Brief descriptions of most important constitutional issues and corporate rights:

Trustees of Dartmouth College v. Woodward (1819). Court ruled that the trustees of Dartmouth had received a charter from King George and therefore it qualified as a contract which could not be impaired by New Hampshire’s decision to turn Dartmouth into a public school. The purpose here was to protect property owners from state action but it lead to the gradual recognition of corporations as deserving constitutional support.

Santa Clara v. Southern Pacific Railroad (1886). California taxed corporate property at a higher rate than individuals and the Southern Pacific Railroad challenged the practice as a violation of the equal protection clause of the 14th Amendment. The Supreme Court agreed and established that corporations were indeed “persons.”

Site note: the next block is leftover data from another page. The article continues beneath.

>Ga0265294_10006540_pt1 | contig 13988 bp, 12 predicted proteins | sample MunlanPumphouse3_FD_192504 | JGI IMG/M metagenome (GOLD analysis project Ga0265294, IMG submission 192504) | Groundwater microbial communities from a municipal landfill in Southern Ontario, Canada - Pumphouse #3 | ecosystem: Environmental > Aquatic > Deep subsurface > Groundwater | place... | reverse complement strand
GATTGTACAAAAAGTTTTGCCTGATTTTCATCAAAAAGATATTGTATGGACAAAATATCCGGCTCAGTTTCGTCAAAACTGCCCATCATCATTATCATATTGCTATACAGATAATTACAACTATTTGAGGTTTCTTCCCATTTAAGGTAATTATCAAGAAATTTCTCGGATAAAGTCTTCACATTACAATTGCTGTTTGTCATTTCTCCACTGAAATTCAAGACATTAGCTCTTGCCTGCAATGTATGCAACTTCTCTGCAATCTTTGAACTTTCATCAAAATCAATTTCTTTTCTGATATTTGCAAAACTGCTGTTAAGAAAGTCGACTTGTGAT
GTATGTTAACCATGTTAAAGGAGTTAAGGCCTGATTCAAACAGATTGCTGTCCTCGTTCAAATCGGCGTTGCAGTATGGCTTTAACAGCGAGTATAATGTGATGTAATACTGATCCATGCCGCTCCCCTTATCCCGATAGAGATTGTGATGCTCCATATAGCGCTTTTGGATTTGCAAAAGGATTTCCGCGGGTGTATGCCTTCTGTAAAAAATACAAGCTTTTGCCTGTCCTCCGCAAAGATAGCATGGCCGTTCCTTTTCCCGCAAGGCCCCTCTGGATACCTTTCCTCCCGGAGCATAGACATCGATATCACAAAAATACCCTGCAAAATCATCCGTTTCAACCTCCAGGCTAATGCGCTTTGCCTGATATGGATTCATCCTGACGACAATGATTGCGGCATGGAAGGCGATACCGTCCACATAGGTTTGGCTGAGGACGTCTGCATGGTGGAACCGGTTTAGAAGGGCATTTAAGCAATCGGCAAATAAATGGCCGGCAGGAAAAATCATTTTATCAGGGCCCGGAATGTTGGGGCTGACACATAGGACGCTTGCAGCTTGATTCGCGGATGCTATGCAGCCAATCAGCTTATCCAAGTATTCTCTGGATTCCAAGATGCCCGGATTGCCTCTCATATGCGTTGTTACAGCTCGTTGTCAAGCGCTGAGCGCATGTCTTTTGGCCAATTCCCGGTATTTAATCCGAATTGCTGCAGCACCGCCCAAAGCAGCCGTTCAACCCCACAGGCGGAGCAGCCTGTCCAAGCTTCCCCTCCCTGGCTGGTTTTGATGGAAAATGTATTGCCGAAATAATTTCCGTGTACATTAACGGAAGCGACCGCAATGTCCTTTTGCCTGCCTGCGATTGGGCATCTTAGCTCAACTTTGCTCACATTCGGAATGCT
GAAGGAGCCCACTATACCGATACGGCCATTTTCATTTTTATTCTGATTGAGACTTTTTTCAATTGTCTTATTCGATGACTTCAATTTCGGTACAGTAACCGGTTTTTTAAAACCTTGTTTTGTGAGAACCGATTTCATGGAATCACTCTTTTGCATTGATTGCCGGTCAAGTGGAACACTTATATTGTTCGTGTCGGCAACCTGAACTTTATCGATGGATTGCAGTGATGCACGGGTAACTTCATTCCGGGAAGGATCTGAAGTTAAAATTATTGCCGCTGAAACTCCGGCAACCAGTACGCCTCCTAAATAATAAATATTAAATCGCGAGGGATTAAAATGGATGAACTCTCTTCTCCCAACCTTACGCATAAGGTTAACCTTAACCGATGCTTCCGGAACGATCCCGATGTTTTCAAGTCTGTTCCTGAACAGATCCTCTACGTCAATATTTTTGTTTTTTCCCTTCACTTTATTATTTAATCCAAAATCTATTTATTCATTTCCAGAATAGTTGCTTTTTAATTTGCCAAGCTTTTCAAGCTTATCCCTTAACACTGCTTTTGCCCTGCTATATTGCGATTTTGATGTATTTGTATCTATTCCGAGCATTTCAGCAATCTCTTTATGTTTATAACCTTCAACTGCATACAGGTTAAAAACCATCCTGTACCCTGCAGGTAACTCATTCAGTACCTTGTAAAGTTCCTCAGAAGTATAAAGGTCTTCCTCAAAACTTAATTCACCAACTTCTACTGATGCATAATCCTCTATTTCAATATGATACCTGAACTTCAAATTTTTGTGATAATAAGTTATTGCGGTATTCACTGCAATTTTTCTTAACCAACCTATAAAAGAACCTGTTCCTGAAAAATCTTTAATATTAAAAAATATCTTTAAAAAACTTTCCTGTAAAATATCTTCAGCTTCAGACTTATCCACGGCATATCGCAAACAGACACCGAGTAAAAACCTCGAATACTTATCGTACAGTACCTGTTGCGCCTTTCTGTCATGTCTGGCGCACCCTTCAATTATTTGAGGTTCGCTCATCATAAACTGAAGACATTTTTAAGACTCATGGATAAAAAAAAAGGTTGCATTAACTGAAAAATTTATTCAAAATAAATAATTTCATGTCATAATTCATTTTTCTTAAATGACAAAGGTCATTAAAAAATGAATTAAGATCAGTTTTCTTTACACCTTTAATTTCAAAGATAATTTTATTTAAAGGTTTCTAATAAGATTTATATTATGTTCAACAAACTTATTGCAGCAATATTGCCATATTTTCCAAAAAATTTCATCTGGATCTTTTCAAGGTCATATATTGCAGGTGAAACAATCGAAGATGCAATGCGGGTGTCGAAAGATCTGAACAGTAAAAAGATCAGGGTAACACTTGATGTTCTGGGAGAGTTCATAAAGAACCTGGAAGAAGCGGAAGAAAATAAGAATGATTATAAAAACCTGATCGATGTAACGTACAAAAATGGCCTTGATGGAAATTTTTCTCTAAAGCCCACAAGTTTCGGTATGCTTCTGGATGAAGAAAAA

Chicago, Milwaukee, and St. Paul Railway v. Minnesota (1890). Minnesota created a rate-setting commission to regulate railroad companies that operated in the state. State law did not allow the railroads to appeal the rate commission’s decisions. The railroads claimed the rule was unconstitutional because railroads are persons and entitled to the due process guarantees of the 14th Amendment.

Noble v. Union River Logging Railroad Company (1893). The Union River Logging Railroad has earned a right away through public lands. Later the Interior Department ruled that the Union River company was in fact a logging company and rescinded the right of way. The company claimed the revocation decision violated their right to due process under the Fifth Amendment. The Court support Union River’s claim.